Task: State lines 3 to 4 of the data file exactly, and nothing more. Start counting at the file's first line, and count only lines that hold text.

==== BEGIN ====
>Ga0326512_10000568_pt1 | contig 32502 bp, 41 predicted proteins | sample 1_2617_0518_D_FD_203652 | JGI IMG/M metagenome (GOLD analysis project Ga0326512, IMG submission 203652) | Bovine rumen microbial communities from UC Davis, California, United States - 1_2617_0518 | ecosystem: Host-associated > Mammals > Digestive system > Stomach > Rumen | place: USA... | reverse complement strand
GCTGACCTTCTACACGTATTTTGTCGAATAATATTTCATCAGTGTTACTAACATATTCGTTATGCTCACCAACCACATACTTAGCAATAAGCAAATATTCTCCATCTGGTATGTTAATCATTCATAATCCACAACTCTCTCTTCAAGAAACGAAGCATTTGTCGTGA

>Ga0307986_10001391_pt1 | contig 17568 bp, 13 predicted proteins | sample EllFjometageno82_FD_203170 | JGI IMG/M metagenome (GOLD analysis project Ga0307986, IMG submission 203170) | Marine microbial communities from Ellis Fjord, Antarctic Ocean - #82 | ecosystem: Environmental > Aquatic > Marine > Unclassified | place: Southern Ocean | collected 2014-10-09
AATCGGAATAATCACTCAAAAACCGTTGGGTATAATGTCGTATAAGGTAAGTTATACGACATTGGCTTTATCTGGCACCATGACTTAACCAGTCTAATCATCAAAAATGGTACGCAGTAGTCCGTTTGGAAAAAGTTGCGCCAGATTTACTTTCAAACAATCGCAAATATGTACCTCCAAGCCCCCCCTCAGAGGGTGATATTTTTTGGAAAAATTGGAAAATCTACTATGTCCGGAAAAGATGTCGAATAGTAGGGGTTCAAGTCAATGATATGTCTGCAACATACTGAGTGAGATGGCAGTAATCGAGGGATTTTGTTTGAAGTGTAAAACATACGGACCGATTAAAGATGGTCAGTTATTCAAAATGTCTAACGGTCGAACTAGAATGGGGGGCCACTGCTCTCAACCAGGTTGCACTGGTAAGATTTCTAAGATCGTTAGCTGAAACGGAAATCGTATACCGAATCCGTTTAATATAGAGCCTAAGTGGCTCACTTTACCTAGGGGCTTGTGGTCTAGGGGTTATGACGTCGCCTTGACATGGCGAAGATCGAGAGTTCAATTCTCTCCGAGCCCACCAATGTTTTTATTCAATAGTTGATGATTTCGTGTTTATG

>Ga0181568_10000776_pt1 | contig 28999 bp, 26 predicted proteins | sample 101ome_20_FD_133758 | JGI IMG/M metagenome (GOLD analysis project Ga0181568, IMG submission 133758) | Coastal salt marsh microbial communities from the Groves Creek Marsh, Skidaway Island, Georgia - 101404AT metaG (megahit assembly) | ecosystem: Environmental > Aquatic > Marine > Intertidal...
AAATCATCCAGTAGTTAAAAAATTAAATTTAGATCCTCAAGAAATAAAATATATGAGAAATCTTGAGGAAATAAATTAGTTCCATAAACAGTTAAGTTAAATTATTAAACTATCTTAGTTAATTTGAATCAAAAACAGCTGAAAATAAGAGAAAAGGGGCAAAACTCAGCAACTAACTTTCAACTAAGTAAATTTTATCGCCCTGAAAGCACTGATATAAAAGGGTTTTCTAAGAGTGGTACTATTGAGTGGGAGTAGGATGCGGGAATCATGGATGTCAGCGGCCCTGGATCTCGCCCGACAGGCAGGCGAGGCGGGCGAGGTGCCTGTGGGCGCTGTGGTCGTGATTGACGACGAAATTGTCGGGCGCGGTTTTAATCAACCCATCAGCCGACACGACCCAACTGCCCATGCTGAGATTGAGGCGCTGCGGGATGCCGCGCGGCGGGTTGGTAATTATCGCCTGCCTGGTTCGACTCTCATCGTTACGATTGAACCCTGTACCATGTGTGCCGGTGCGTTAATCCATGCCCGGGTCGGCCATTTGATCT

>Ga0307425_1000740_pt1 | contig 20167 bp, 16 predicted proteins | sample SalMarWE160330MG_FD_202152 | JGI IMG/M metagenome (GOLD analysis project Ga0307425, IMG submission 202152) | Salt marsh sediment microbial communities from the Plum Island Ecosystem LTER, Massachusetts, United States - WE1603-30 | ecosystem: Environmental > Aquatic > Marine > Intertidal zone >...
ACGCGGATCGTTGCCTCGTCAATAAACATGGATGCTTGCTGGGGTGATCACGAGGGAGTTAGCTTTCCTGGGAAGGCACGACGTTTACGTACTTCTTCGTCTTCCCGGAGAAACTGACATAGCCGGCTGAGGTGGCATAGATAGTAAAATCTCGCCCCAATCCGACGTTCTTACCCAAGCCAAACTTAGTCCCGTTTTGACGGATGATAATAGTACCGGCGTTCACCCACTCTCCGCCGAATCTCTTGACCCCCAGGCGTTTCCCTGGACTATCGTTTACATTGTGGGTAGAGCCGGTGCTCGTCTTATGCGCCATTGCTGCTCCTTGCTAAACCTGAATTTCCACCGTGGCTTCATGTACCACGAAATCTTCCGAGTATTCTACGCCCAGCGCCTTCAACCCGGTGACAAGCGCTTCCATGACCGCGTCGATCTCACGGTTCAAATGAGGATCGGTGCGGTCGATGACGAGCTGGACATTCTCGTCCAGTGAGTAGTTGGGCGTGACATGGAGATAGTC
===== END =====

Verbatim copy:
>Ga0307986_10001391_pt1 | contig 17568 bp, 13 predicted proteins | sample EllFjometageno82_FD_203170 | JGI IMG/M metagenome (GOLD analysis project Ga0307986, IMG submission 203170) | Marine microbial communities from Ellis Fjord, Antarctic Ocean - #82 | ecosystem: Environmental > Aquatic > Marine > Unclassified | place: Southern Ocean | collected 2014-10-09
AATCGGAATAATCACTCAAAAACCGTTGGGTATAATGTCGTATAAGGTAAGTTATACGACATTGGCTTTATCTGGCACCATGACTTAACCAGTCTAATCATCAAAAATGGTACGCAGTAGTCCGTTTGGAAAAAGTTGCGCCAGATTTACTTTCAAACAATCGCAAATATGTACCTCCAAGCCCCCCCTCAGAGGGTGATATTTTTTGGAAAAATTGGAAAATCTACTATGTCCGGAAAAGATGTCGAATAGTAGGGGTTCAAGTCAATGATATGTCTGCAACATACTGAGTGAGATGGCAGTAATCGAGGGATTTTGTTTGAAGTGTAAAACATACGGACCGATTAAAGATGGTCAGTTATTCAAAATGTCTAACGGTCGAACTAGAATGGGGGGCCACTGCTCTCAACCAGGTTGCACTGGTAAGATTTCTAAGATCGTTAGCTGAAACGGAAATCGTATACCGAATCCGTTTAATATAGAGCCTAAGTGGCTCACTTTACCTAGGGGCTTGTGGTCTAGGGGTTATGACGTCGCCTTGACATGGCGAAGATCGAGAGTTCAATTCTCTCCGAGCCCACCAATGTTTTTATTCAATAGTTGATGATTTCGTGTTTATG